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Solar Panel and Its Effectiveness for Indonesia's Renewable Energy

How often do you see solar panels in Indonesia? Whether in the large areas or roof buildings, solar energy hasn’t been very popular for its expensive installments. Indonesia’s power plants are still relying on fossil fuels, and the transition to renewable power plants installments is still blocked with funding, area availability, and of course, complicated regulations. However, Indonesia has pledged to reduce greenhouse gas emissions by 29-41% by 2030.

Solar power plants in Sengkol Village, Pujut District, Praya, Central Lombok, West Nusa Tenggara. (Source: ANTARA FOTO/Ahmad Subaidi)

Around the world, governments and stakeholders are considering how to implement a “just transition” from coal to clean energy. The effort is shown in the rise of renewable energy installations worldwide up to 200 gigawatt in 2019, mostly from solar panels. For a consecutive 5 years, clean energy has replaced coal and nuclear in the. In general, existing renewable energy capacities can produce around 27,3% electricity worldwide by the end of 2019 (REN21, 2020).

According to the research conducted by PhD candidate from Australian National University David Firnando Silalahi about Indonesia’s potential to attain 100% green electricity, he found that the country has the power to produce 640.000 TWh electricity purely from solar energy. In comparison, national electricity production in 2020 is as much as 272,42 TWh. Around 90% of power plant production in Indonesia is derived from coal. This fossil fuel is considered as the most low-maintenance and efficient, as quoted from Financial Times.

However, Carbon Tracker found that photovoltaic installations would be much cheaper by 2020-2022 than building a new coal power capacity. By 2027-2028, it will be cheaper to build new solar PV capacity than keep existing coal plants operating. The same study also shown that the average coal unit will be retired at just 15 years old, far earlier than forty-year assumptions often associated with coal plant lifetimes. Indonesia is the most at risk of stranded assets, with $35 bn at risk. 

Solar power plant in Oelpuah Village, Kupang, East Nusa Tenggara. (Source: detikFinance/Eduardo Simorangkir)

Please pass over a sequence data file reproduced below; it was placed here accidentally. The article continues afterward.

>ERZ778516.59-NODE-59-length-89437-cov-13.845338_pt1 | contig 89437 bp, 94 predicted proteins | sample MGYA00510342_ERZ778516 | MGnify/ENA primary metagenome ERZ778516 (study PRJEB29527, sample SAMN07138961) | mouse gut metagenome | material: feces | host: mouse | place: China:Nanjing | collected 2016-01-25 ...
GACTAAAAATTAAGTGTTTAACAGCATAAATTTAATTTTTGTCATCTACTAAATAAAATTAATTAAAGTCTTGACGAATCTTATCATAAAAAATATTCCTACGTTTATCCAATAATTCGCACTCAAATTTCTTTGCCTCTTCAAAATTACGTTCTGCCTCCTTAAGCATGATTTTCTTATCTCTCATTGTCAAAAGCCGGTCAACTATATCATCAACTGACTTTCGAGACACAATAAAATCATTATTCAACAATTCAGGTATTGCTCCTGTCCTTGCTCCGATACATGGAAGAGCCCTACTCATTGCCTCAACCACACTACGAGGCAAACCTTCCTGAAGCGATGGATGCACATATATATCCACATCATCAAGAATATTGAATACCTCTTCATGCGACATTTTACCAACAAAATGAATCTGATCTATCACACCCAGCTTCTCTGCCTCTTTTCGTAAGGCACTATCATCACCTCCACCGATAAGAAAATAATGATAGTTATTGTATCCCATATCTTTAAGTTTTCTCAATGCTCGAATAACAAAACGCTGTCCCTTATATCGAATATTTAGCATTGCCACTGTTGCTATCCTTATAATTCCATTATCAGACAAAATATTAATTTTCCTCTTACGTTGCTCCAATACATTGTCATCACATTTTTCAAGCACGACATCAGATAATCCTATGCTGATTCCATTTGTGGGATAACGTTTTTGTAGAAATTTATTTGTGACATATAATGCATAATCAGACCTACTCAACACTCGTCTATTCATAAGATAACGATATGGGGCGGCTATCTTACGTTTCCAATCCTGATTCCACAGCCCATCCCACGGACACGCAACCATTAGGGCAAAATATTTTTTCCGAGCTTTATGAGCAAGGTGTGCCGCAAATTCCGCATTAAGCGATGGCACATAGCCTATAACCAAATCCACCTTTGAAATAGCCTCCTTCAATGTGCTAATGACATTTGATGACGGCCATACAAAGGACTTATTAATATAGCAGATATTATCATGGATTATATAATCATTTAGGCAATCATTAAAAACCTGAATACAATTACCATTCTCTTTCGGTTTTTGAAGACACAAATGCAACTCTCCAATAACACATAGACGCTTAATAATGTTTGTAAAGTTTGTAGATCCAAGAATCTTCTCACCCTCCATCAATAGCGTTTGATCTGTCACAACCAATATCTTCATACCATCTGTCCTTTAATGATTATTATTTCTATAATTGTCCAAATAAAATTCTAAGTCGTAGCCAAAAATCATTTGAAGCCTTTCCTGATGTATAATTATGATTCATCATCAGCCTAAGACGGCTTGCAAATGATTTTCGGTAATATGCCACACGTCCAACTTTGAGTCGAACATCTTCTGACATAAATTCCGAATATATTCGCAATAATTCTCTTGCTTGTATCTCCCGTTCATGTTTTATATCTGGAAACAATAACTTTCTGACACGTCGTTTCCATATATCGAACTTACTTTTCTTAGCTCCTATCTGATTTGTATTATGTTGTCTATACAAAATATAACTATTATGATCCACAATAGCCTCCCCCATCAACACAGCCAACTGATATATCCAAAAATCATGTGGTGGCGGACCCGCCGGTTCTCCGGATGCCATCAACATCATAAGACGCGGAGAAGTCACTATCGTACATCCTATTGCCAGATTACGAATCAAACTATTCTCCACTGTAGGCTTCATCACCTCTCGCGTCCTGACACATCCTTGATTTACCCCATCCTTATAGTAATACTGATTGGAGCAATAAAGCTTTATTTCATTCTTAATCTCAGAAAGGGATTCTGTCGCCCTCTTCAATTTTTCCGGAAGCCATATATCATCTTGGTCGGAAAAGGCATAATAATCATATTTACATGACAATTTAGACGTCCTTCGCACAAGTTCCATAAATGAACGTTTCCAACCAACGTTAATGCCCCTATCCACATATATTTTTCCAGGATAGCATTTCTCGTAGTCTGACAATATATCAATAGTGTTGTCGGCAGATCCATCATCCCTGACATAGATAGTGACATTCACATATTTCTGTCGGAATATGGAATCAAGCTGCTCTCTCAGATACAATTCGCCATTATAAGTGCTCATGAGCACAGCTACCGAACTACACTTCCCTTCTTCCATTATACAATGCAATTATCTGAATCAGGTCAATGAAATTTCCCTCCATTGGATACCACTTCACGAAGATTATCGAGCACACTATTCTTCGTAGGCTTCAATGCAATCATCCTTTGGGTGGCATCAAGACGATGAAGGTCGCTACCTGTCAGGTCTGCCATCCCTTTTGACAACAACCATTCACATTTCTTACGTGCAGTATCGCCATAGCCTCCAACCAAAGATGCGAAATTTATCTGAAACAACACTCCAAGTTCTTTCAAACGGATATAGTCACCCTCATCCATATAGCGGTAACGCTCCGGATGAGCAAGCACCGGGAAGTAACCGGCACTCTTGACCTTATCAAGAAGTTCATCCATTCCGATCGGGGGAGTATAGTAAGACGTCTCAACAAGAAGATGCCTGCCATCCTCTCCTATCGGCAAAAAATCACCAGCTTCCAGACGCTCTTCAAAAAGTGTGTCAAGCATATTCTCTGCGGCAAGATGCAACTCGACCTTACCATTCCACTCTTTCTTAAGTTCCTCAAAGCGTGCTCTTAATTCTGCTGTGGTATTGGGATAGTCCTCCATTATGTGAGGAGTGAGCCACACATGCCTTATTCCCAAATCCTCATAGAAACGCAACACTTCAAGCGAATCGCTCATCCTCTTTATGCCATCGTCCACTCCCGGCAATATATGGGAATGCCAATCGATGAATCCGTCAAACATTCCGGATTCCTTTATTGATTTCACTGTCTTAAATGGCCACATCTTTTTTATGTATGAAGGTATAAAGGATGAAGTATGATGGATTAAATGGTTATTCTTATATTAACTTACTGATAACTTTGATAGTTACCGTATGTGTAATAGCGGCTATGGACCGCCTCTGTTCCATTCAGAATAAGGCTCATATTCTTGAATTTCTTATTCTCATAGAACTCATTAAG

Here are the reasons on why solar could be the answer to the transition from coal to renewables.

Long Lasting Sunlight

As a country that is located in the equator, Indonesia has the advantage of producing solar energy throughout the year. Despite this, solar panels only contributed 0,04% of the country’s total energy production.  According to the International Energy Agency (IRENA), Indonesia’s solar energy capacity is even smaller than Singapore, the smallest country in Southeast Asia.

Considering the transitional effort, Indonesia still needs to learn from Germany. The energy sources of this subtropical country is dominated by solar energy, with a total contribution of 50%. Out of 177 Gigawatt (GW) produced globally, Germany produced 38,2 GW. Despite not having the privilege of long lasting sunlight, Germany targeted to shift from fossil energy to solar and other renewable by 2050. The transition required a substantial amount of time and serious commitment.

Land Availability

According to the research conducted by David Silalahi, Indonesia required at least 8.000 kilometer square or 0.4% of existing land to establish the solar panel that will fulfill the expected target of 1,500 gigawatt solar energy by 2050.

Solar photovoltaic installation on the roof of Chairul Saleh Building, Ministry of Energy and Mineral Resources. (Source: doc. Ministry of Energy and Mineral Resources)

0,4% may be insignificant. However, the amount still does not determine whether the existing land is managed by the local or central government. Nevertheless, the obstacles could be overcome by integrating solar panels in the structure’s roof. The method is not only suitable for high-stories office building, but also for households.

Pumped-storage hydropower

Further consideration of applying solar panels is the absorbed power could be storage in the pumped hydro energy storages (PHES). PHES contributed to 97% of global energy storage, thanks to its affordable price and large storage system, with the longevity reaching at least 50 years. Mostly, the PHES system is located at the hill and connected with the hydropower system. However, situating the PHES away from the river provides bigger potential given the more variety of sites.

Andrew Blakers, researcher from the Australia National University, discovered that since the wind and PV does not require cooling water, the PHES renewable energy system will be able to minimize the required yearly water intake rather than the current fossil system. PHES, battery, and demand management might play an important role should Indonesia shift to renewable energy.

Applying environmentally friendly renewable energy, low emission, and affordable will make your life easier. While we’re waiting for solar panels to be more common in Indonesia, let’s minimize our energy consumption while implementing sustainable production and consumption!

Reference

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Author: Melisa Qonita Ramadhiani

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